Tips on Sealing Wooden Art Panels and Resealing Exposed Edges
For do-it-yourselfers wanting to seal the surfaces of wooden panels and provide a meaningful, effective, and durable vapor barrier, we recommend the use of urethanes.
A product that can be bought in any home center, hardware, or house paint store, is pure spirit-based Polyurethane Varnish. Don't buy the Glossy finish; it may not provide an adequate texture for good paint adhesion of your primer. Buy Flat finish whenever possible, although it is usually quite hard to find. Settle for Satin finish as an alternative. Do not buy "water-based", "water-born", or "water-clean-up" urethane or polyurethane; it does not provide a tight vapor barrier. Also, do not buy "marine" or "spar" urethane or polyurethane; these are generally alkyd-modified urethanes, which can cause durability problems.
Pure spirit-based Polyurethane Varnishes should provide a good, tight vapor barrier with the application of two or three coats. They cannot provide as strong or tight a vapor barrier as industrial type urethanes, but those coatings require a factory environment and equipment for application.
The trick to applying this type of coating is to be sure to provide an adequately "toothy" surface for your primer to grip. A surface without sufficient tooth or texture will sow the seeds for future problems for your painting. We believe that the best way to do this is to sand the wood so that enough texture is left that it will not be completely filled in and smoothed out by the varnish sealer. If the surface is still sufficiently rough after the sealer has been applied, then your primer can get an adequate grip. Of course, this means applying and sanding more coats of your primer if you want a very smooth painting surface. (Be sure not to sand through the sealant coat when sanding your primer!) An easier but less satisfactory method would be to apply the sealer to a very smooth surface, and then sand the sealer between coats (in this case, a minimum of 3) and after the final coat, being sure not to sand deeply or roughly enough to break through the coating.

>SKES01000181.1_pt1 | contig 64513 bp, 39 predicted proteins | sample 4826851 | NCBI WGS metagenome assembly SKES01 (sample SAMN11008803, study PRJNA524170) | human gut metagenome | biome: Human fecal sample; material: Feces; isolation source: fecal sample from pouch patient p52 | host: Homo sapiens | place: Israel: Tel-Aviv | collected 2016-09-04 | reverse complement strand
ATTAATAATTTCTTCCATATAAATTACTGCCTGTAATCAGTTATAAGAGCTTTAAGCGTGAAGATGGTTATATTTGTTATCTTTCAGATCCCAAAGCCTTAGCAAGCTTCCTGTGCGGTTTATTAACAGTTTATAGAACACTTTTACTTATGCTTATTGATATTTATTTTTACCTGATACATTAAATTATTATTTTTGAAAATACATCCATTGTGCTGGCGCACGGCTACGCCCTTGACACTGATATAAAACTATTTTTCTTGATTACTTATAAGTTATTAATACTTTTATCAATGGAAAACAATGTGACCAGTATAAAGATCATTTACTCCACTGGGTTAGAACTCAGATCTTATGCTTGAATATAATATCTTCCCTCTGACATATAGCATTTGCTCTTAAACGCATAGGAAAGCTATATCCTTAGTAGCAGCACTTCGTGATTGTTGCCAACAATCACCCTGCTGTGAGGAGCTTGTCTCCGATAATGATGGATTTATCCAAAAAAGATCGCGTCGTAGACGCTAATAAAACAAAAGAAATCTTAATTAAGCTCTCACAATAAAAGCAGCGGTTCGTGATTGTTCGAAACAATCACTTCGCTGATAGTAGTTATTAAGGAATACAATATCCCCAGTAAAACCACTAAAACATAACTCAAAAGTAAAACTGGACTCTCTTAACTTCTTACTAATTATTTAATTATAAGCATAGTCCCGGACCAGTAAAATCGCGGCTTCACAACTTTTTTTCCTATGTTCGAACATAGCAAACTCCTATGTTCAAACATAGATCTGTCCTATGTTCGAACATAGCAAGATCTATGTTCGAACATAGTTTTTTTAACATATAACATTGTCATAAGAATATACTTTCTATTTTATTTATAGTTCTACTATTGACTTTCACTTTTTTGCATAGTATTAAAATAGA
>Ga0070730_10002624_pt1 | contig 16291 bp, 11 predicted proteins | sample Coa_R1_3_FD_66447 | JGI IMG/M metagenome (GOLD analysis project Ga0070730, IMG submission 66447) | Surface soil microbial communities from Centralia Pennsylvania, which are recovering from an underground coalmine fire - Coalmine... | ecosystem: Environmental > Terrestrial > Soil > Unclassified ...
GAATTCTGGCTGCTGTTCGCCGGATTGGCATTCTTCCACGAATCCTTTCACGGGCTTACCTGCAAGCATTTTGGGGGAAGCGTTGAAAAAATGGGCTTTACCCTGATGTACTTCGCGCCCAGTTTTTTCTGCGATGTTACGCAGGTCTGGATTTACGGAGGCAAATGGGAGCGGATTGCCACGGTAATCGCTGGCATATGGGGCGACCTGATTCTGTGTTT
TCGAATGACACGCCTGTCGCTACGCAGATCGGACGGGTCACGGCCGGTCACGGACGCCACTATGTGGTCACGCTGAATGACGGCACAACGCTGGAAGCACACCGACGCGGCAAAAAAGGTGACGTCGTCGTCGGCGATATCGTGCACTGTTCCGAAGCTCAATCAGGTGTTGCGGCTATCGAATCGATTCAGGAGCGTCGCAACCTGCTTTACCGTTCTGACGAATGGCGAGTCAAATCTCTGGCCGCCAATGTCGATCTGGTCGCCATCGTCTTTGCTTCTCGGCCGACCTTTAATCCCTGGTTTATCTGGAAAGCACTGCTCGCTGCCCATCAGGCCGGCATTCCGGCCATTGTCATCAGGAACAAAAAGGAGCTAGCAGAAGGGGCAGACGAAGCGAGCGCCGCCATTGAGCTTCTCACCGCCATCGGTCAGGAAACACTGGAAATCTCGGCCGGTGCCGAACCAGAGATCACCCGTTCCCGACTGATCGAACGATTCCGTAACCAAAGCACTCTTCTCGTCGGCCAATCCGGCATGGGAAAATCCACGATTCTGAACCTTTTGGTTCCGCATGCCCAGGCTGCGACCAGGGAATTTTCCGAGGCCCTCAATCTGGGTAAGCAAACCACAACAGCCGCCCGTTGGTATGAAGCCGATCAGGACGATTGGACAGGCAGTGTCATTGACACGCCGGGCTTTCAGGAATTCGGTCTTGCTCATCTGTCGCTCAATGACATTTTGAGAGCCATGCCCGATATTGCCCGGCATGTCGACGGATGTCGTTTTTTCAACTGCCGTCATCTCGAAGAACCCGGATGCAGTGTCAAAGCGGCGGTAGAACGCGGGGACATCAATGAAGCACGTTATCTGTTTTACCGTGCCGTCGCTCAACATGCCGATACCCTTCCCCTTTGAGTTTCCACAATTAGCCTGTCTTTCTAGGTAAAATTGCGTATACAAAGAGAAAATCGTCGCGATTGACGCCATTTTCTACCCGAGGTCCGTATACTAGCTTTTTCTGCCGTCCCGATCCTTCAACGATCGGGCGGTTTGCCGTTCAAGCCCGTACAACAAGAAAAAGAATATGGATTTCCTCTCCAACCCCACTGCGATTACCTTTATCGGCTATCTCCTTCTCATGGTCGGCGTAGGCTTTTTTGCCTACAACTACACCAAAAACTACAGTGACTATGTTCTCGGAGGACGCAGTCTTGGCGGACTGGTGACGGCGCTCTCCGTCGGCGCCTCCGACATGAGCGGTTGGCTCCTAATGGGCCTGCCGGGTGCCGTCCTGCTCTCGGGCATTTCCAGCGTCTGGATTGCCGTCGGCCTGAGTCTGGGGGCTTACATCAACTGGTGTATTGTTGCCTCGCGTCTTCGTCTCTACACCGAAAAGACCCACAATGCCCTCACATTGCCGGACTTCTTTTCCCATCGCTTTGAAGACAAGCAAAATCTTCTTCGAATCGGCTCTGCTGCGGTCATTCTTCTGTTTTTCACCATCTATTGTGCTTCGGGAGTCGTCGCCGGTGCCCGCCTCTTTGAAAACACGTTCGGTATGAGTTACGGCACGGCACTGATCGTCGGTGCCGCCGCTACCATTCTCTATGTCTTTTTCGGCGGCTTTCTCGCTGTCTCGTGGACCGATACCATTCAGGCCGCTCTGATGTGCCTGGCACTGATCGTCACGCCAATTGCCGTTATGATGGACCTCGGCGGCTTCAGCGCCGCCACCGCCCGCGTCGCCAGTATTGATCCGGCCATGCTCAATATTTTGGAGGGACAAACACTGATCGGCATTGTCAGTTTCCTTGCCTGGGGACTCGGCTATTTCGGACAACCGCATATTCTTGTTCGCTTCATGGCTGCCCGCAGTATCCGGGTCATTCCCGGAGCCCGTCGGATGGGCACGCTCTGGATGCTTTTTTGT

Even the best sealed surfaces will not protect your panel from deterioration if the edges of the panel are not thoroughly sealed as well. The edges of a panel are invariably highly absorbent and very difficult to seal properly. Trying to seal them can feel like trying to seal a sponge. Even many, many coats of polyurethane varnish will not seal the straw-like fibers exposed at the panel edges.
Using caulking sealants helps to seal the edges, since they will plug the fibers, rather than being sucked into them. Conscientious sign painters caulk the edges of their panels to increase their durability. Caulking sealants, because of their thickness, can meaningfully slow down the exchange of moisture vapor in and out of the wood. Silicone is a very good sealant; acrylic and vinyl caulks somewhat less so. However, GE, one of the largest makers of caulking sealants, says that even silicone sealants are not vapor-proof barriers. There are polyurethane caulks which may work even better in this regard. Note however, that they are very sticky, and quite tricky to apply.
A more practical approach is to use a "paintable" acrylic or silicone-fortified acrylic caulking. Apply this before you seal the surface of the panel. Then apply the polyurethane varnish over the caulked edges. The caulking will plug the wood fibers, and the polyurethane varnish will then provide the neccesary seal.